The Cape Farewell project was set up to illustrate climate change in the Arctic. A ship was rented and three expeditions were made with 16 leading artists, educators and scientists to an archipelago 11 degrees south of the North Pole. It was hoped that artists might be able to capture the public's interest about this issue in a way that scientists had not been able. Each artist was committed to producing one piece of work that would be a call to action. The last expedition was in deepest winter; the artists took photos, filmed, walked, sketched and experimented with ice and sound, visited scientific research centres and deserted settlements. The experience gave them a chance "to see the beauty of what we stand to lose". The results are on display at the Natural History Museum.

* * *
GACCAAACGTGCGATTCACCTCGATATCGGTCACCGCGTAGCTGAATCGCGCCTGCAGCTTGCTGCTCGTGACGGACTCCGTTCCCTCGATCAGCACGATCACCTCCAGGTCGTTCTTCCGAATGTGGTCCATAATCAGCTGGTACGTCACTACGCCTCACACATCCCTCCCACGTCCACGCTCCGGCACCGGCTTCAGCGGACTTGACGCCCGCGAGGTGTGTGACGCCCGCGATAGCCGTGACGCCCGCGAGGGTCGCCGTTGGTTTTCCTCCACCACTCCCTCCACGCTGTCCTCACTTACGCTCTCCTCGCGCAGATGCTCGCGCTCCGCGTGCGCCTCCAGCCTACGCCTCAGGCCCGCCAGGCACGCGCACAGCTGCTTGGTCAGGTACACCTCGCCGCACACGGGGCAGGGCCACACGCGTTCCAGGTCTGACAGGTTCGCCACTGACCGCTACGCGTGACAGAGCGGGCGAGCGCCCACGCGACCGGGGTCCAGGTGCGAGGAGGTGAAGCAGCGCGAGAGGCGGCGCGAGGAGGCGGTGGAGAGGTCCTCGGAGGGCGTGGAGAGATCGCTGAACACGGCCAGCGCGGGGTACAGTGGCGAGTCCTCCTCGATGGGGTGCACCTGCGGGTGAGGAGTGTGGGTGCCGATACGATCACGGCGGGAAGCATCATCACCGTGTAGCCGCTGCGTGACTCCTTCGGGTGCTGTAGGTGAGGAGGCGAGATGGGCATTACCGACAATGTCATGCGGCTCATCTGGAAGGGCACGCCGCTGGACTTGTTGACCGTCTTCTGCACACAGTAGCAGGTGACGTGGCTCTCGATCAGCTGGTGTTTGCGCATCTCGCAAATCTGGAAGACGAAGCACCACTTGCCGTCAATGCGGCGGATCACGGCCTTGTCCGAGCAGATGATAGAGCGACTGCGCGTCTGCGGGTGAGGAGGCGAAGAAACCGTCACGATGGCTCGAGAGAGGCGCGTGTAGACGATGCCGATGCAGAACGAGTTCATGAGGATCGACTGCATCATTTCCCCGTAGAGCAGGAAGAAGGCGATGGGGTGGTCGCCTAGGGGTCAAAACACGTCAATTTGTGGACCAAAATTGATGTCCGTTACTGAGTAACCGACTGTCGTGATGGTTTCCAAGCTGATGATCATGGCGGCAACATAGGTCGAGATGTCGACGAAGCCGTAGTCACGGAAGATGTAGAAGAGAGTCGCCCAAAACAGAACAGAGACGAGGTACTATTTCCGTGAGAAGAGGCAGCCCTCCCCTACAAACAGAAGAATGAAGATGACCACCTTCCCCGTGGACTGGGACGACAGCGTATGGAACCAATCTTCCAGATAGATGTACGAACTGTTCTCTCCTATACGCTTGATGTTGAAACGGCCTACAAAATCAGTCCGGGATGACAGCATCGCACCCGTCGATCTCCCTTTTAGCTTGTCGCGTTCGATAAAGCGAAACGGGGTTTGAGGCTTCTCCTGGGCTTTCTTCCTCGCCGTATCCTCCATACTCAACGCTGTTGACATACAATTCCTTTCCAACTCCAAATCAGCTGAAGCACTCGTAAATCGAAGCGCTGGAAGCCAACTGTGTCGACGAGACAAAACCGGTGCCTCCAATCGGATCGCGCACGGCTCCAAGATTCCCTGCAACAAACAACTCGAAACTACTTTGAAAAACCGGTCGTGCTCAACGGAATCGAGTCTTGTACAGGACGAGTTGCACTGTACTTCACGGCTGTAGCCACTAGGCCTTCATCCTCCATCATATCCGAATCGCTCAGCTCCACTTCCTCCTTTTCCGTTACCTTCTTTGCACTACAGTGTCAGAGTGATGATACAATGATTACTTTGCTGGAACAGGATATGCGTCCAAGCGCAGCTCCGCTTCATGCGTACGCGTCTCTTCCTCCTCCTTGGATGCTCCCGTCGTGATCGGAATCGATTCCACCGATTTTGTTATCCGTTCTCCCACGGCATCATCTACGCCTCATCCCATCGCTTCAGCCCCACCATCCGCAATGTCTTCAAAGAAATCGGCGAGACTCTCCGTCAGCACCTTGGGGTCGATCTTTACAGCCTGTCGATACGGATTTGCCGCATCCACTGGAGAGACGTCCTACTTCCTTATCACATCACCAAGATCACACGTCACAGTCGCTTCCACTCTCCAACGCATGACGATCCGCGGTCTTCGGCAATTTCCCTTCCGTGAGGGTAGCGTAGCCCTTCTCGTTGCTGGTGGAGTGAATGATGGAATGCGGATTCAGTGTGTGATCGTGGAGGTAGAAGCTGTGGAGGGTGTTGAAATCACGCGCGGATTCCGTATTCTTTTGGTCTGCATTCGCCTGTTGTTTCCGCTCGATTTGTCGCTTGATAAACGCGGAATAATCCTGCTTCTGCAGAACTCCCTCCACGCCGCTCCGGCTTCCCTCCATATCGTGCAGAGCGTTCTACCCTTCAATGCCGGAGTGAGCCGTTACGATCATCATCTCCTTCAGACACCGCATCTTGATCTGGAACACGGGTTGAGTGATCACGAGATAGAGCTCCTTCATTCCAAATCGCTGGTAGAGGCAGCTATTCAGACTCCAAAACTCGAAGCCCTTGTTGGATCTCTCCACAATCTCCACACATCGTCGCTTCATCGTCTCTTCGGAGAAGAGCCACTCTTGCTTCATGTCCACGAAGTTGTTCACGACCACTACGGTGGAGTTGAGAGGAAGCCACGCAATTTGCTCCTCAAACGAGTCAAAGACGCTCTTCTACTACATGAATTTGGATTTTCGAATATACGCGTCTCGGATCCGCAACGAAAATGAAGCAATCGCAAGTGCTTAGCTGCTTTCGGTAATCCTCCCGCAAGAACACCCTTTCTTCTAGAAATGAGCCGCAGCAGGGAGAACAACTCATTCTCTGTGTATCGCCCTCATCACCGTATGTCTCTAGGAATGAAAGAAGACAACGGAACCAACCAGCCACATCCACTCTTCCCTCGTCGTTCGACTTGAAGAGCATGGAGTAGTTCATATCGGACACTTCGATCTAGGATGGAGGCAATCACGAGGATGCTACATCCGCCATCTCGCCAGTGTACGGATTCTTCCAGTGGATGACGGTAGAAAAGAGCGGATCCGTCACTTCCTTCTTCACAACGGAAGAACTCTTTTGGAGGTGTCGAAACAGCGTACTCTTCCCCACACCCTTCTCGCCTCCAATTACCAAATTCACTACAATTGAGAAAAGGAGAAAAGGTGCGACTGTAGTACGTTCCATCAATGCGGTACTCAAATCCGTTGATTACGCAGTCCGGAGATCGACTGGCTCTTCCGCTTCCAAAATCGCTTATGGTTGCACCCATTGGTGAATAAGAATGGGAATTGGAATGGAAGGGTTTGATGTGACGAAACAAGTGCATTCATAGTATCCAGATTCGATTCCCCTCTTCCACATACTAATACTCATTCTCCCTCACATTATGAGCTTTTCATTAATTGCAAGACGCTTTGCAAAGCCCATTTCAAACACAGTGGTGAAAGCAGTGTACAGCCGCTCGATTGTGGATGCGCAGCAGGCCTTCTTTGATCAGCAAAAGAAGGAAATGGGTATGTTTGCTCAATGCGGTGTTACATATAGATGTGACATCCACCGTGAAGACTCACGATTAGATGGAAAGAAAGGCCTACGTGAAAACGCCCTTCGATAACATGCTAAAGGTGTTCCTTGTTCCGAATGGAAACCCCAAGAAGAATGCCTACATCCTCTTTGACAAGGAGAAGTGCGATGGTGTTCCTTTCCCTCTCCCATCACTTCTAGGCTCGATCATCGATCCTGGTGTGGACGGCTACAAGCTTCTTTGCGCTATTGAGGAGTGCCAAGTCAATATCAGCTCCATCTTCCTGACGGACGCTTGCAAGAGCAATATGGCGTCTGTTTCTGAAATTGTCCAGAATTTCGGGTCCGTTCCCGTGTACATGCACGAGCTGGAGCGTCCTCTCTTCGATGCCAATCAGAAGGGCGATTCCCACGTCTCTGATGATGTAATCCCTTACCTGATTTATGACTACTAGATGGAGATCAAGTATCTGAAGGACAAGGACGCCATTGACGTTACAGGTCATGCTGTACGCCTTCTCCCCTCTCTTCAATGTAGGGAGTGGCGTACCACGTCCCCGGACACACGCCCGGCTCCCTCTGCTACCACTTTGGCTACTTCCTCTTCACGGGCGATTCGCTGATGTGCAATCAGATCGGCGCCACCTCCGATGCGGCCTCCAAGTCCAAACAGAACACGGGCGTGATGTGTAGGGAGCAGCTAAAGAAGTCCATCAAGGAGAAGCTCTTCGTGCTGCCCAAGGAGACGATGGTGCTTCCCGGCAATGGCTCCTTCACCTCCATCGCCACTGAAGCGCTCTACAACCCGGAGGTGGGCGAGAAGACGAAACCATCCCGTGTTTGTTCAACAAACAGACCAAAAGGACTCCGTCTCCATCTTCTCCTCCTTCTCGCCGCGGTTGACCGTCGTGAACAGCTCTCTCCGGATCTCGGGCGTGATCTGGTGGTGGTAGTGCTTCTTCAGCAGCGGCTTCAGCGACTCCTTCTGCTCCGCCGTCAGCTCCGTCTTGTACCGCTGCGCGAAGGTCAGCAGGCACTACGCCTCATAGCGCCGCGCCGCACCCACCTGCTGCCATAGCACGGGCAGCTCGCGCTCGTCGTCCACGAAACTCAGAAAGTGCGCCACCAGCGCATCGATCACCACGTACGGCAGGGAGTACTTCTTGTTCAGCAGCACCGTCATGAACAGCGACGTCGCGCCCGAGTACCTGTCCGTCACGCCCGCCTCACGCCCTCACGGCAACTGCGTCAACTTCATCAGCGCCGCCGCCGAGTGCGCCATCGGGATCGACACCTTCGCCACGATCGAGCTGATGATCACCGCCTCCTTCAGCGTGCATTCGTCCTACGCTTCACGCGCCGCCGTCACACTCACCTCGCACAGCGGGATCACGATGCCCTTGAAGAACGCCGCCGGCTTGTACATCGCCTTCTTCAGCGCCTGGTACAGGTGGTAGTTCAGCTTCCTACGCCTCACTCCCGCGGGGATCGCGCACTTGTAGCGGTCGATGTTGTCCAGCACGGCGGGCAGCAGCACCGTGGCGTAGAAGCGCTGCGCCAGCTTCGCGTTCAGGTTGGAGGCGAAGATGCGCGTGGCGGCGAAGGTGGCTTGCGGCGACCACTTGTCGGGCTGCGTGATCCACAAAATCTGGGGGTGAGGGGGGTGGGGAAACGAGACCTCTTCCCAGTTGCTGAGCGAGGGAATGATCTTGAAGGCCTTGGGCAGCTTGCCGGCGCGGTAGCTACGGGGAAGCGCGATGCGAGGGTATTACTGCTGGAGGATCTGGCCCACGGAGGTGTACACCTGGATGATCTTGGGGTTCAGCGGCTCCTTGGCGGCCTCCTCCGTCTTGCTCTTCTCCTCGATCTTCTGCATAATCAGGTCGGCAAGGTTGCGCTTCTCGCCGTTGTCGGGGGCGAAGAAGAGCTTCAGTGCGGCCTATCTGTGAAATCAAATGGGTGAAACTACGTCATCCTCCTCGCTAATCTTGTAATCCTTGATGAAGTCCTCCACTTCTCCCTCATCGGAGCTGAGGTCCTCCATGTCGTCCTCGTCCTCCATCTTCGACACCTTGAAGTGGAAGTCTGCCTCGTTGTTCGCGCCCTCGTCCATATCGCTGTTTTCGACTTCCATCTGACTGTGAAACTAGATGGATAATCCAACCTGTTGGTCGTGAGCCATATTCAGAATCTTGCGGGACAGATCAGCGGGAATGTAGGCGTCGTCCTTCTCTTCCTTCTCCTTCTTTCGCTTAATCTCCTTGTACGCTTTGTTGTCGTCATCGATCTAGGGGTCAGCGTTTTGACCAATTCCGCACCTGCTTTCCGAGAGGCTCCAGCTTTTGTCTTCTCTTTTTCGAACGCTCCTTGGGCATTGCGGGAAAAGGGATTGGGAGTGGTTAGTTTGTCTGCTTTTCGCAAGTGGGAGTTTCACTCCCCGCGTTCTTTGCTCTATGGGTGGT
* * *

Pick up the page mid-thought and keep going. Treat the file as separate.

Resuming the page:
There are photographs of text projected on ice: "sadness melts, cold library of ice, black abyss". There is a video of a slowly collapsing iceberg which is like watching resources slip away. Another artist found an uncharted island, revealed by the retreating glacier, and claimed it. He called it Nymark (Norwegian for new ground) and all the official documents needed to register it form his artwork. Two artists came upon a pile of whalebones on the beach. This inspired them to illustrate the subject of stranded whales. They transported the minke whale's bones and crystallised them in an industrial freezer. Another artist lowered a hydrophone into the water and recorded the sound: "I felt that all these sounds were latent in the ice for thousands of years, bursting into the air or our time, coming to us from a vast distance. :: The Ship: The Art of Climate Change
The Art of Climate Change
The Cape Farewell project was set up to illustrate climate change in the Arctic. A ship was rented and three expeditions were made with 16 leading artists, educators and scientists to an archipelago 11 degrees south of the North Pole. It was hoped